Thousands of teachers who were given permission to work from home are expected to report for duty starting from this Monday after President Cyril Ramaphosa relaxed the Covid-19 regulations to alert level 1.
Ramaphosa addressed the nation on Wednesday officially announcing the relaxation of the Covid 19 regulations. He said this is largely due to the low levels of infections in the country and the high state of readiness of the health facilities to cope with future outbreaks.
On Friday the department of basic education directed that over 22 500 teachers with comorbidities and over 60 years old who were granted special concession to work away from home because of their vulnerability to the coronavirus should return to their post.
Teachers who were granted special leave are those suffering from conditions such as cardiovascular, respiratory and kidney diseases, cancer, poorly controlled type II diabetes, advanced HIV and severe obesity.
The concession was secured at the collective labour bargaining chamber for teachers early this year in terms of Act 78 of 1998 of Employment of Educators Act. The agreement also made it clear that teachers who are granted special leave will work offsite only for the duration of the alert level 3 and 2 of the National State of Disaster due to the coronavirus pandemic.
“The affected people will therefore have to report for duty with effect from Monday, 21st September 2020. If, however, some individuals are still not well, they are advised to follow the normal sick leave protocols,” said the department.
Teachers unions have welcomed the announcement but also warned against complacency saying that the department of education, school management teams and school governing bodies should ensure they enforce Covid 19 regulations to minimise the spread of the virus in schools. This against the backdrop of shocking reports last week that about 98 learners at Ethembeni High School in the Eastern Cape, have tested positive for the Covid-19 at the time when they are sitting for their trial examinations.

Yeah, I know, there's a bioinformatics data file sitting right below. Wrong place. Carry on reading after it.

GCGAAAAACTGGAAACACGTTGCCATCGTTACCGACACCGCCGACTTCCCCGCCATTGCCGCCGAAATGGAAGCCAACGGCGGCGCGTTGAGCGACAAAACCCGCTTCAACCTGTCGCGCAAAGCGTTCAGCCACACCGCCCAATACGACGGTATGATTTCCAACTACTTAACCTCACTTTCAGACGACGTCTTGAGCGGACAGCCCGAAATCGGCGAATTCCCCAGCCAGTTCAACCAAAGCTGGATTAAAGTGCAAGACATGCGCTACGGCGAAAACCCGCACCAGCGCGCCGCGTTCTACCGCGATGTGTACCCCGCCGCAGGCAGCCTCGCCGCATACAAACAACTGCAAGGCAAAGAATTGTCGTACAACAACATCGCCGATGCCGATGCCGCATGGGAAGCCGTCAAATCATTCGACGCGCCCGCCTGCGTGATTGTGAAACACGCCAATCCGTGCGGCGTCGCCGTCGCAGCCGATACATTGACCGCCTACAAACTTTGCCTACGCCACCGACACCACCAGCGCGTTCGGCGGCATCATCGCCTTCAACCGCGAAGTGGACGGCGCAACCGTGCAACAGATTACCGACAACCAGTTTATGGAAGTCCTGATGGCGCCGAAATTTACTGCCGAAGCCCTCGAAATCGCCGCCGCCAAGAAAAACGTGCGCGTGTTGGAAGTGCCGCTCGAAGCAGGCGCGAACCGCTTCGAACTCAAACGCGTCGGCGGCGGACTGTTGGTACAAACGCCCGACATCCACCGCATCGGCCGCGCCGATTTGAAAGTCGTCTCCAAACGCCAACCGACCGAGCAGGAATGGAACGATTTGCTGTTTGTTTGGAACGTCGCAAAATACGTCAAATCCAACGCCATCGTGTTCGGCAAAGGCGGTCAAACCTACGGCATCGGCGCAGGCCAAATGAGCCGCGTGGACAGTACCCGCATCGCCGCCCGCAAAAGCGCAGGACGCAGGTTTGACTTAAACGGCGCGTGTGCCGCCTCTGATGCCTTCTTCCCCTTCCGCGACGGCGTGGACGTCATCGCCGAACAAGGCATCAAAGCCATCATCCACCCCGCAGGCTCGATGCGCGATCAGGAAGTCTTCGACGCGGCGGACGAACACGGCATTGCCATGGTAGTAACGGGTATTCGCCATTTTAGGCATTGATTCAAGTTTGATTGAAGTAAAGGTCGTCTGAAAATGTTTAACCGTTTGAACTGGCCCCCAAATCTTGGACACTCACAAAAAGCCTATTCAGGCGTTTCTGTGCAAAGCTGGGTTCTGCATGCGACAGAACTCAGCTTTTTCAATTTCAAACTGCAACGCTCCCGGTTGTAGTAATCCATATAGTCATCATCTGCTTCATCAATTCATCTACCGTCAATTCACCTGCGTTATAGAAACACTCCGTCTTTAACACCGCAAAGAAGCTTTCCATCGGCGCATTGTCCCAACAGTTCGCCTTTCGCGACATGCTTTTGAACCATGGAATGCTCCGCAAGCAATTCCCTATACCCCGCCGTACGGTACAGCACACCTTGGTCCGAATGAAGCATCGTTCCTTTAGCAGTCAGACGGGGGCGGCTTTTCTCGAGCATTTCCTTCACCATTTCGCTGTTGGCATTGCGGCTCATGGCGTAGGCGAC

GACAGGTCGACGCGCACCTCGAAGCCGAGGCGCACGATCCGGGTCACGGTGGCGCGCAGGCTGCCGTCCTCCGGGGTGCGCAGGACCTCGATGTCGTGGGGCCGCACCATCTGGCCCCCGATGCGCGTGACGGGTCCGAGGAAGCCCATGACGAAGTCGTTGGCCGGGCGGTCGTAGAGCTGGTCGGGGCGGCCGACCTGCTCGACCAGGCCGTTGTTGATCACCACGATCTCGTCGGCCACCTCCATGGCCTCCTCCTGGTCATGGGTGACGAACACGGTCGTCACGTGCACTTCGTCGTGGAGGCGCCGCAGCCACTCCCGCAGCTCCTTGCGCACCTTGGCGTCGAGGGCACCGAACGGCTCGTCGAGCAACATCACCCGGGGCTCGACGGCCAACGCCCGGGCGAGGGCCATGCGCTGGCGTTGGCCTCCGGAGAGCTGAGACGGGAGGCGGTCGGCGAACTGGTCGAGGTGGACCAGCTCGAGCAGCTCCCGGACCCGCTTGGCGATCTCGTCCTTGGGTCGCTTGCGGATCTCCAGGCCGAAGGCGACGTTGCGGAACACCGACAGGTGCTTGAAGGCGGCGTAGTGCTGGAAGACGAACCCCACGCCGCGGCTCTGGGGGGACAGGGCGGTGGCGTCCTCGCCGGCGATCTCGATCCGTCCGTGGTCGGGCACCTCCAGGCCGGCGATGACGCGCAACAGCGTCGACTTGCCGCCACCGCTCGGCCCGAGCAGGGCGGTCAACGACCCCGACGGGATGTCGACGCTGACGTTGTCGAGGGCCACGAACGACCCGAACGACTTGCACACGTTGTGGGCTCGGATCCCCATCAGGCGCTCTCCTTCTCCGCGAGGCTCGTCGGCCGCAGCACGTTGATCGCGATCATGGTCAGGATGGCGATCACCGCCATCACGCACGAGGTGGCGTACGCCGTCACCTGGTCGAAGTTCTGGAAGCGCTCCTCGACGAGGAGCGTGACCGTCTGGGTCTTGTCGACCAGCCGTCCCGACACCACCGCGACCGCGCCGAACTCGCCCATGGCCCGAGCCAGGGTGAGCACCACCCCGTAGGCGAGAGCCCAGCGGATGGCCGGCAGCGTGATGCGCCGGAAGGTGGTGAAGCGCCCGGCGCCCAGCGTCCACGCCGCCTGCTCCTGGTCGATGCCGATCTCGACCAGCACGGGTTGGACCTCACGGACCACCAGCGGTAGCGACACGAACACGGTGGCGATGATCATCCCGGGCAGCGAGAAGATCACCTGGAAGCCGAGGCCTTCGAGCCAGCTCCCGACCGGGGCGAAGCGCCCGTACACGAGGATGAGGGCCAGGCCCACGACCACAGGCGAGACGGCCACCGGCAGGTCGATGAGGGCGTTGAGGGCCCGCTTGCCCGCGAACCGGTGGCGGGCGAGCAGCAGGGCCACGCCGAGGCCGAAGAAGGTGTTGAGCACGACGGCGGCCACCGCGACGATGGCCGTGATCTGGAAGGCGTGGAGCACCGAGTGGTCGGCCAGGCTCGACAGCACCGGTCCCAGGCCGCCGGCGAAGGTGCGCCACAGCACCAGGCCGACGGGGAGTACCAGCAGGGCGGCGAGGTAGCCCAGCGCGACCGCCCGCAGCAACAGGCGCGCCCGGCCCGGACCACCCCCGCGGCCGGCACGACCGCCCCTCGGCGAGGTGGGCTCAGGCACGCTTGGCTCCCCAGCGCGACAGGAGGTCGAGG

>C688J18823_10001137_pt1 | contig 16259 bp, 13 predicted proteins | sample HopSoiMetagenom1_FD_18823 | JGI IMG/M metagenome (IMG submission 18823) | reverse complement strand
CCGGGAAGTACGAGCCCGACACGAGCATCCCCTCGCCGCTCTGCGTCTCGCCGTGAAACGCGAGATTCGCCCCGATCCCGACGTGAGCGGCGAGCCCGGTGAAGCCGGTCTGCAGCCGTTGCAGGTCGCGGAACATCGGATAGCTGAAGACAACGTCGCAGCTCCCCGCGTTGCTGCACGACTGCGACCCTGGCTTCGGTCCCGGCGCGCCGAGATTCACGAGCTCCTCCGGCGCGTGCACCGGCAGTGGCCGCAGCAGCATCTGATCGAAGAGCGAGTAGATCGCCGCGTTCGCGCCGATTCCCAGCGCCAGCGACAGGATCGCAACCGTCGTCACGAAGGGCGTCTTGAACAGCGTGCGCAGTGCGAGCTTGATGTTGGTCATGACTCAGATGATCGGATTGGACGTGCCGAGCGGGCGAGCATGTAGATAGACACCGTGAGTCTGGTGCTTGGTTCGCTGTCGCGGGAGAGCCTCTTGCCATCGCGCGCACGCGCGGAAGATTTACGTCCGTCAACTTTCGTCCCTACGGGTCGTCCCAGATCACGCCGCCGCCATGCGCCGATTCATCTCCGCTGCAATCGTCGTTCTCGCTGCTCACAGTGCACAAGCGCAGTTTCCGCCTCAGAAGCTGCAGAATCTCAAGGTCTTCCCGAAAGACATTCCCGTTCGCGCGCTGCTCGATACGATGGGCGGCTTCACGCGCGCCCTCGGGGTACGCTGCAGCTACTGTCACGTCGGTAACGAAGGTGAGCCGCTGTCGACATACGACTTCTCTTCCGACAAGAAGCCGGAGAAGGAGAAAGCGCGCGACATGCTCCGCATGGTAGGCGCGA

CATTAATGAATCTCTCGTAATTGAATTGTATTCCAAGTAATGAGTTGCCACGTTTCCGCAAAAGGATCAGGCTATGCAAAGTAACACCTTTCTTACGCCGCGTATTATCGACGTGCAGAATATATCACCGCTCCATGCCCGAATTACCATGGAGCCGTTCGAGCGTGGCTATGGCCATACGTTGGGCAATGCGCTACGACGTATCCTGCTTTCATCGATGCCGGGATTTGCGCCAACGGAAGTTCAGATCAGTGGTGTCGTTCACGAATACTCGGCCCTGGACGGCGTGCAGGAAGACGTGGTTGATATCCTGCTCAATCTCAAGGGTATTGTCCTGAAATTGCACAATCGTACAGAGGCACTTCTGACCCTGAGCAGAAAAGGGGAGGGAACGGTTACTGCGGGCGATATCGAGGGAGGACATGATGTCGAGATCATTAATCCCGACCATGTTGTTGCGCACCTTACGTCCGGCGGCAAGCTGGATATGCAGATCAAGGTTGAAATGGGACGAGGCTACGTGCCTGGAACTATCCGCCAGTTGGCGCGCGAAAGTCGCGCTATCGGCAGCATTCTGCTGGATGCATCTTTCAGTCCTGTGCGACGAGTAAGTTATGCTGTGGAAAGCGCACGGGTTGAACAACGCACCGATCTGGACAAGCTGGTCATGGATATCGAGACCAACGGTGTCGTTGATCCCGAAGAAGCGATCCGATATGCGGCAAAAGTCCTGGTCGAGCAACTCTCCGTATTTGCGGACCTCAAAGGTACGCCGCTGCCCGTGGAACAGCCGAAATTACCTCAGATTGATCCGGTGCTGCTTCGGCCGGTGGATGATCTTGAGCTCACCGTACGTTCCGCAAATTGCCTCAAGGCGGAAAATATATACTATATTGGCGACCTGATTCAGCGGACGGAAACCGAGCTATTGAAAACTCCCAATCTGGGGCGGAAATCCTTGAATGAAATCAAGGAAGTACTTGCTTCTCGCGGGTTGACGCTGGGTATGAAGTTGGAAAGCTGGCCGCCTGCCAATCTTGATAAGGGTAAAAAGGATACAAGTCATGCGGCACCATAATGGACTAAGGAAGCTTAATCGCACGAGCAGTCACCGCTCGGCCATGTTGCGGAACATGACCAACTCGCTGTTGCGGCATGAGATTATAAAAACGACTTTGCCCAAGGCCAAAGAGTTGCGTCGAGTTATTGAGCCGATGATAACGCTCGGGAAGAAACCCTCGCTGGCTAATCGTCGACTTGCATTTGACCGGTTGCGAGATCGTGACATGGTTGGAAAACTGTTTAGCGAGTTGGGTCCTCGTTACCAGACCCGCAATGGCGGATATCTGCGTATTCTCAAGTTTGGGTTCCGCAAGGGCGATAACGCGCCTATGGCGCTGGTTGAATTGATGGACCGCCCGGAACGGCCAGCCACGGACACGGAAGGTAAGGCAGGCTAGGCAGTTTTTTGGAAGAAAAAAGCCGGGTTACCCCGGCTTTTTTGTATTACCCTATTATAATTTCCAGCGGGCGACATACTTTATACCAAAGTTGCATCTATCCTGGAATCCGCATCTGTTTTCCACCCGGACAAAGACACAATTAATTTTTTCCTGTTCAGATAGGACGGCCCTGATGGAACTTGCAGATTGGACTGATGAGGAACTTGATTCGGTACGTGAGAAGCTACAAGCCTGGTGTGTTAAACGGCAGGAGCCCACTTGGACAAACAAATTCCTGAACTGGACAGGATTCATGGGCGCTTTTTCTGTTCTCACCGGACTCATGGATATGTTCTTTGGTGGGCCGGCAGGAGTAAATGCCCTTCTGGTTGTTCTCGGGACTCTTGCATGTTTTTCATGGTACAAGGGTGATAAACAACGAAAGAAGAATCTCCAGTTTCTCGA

National Professional Teachers’ Organisation (Naptosa)’s chief executive, Basil Manuel said the announcement did not come as a complete surprise because this was agreed to by all the teacher unions and the department of basic education earlier this year.
“All what we (Naptosa) want is that both the department and the school leadership should uphold all the health and safety measures to ensure they protect learners against the Covid 19, including those teachers who will be returning to work,” said Manuel.
The department also called on the provincial departments to practise and promote the established health and safety protocols in schools. “Said the department: “School Management Teams and School Governing Bodies must ensure that the requirements of social distancing are be met. Appropriate adjustments must be made to enable schools to adhere to social distancing requirements. Proper adjustment should also be made to the school timetable so that a percentage of the total learner population attend school at a particular time.”
The return of teachers with comorbidities means most substitute teachers will lose their jobs – mostly young unemployed but qualified educators – who have been holding the fort for those working from home. However, the department has advised the provincial departments to honour the contractual agreements entered into between them and the substitute teachers and also see how they can deploy some of them.
“There are instances where substitute teachers have been appointed in the place of educators who have been granted a concession to work from home. As teachers with comorbidities return to school on Monday, the Provincial Education Department should honour their contractual obligations entered into between the substitute educators and the provincial department,” said the statement of the basic department.